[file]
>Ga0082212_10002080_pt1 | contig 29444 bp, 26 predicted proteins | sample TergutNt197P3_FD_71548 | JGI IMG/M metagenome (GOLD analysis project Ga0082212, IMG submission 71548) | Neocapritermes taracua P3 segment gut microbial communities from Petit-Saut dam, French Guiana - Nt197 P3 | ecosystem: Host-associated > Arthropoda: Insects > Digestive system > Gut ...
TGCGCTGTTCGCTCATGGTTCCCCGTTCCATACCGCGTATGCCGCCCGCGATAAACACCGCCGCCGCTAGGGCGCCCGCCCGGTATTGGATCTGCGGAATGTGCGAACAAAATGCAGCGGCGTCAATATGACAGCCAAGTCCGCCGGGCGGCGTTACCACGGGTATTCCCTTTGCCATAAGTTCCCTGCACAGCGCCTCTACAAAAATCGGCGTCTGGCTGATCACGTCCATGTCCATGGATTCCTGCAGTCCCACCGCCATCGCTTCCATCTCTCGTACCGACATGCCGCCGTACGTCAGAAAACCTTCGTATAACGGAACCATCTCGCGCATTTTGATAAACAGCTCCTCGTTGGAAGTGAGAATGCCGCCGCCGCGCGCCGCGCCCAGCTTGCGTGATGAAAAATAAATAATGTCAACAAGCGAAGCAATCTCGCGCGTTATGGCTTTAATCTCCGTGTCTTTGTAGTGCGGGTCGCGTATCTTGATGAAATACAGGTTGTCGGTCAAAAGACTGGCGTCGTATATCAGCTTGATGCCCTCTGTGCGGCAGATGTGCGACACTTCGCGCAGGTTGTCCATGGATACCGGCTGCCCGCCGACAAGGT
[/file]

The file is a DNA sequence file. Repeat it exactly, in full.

>Ga0082212_10002080_pt1 | contig 29444 bp, 26 predicted proteins | sample TergutNt197P3_FD_71548 | JGI IMG/M metagenome (GOLD analysis project Ga0082212, IMG submission 71548) | Neocapritermes taracua P3 segment gut microbial communities from Petit-Saut dam, French Guiana - Nt197 P3 | ecosystem: Host-associated > Arthropoda: Insects > Digestive system > Gut ...
TGCGCTGTTCGCTCATGGTTCCCCGTTCCATACCGCGTATGCCGCCCGCGATAAACACCGCCGCCGCTAGGGCGCCCGCCCGGTATTGGATCTGCGGAATGTGCGAACAAAATGCAGCGGCGTCAATATGACAGCCAAGTCCGCCGGGCGGCGTTACCACGGGTATTCCCTTTGCCATAAGTTCCCTGCACAGCGCCTCTACAAAAATCGGCGTCTGGCTGATCACGTCCATGTCCATGGATTCCTGCAGTCCCACCGCCATCGCTTCCATCTCTCGTACCGACATGCCGCCGTACGTCAGAAAACCTTCGTATAACGGAACCATCTCGCGCATTTTGATAAACAGCTCCTCGTTGGAAGTGAGAATGCCGCCGCCGCGCGCCGCGCCCAGCTTGCGTGATGAAAAATAAATAATGTCAACAAGCGAAGCAATCTCGCGCGTTATGGCTTTAATCTCCGTGTCTTTGTAGTGCGGGTCGCGTATCTTGATGAAATACAGGTTGTCGGTCAAAAGACTGGCGTCGTATATCAGCTTGATGCCCTCTGTGCGGCAGATGTGCGACACTTCGCGCAGGTTGTCCATGGATACCGGCTGCCCGCCGACAAGGT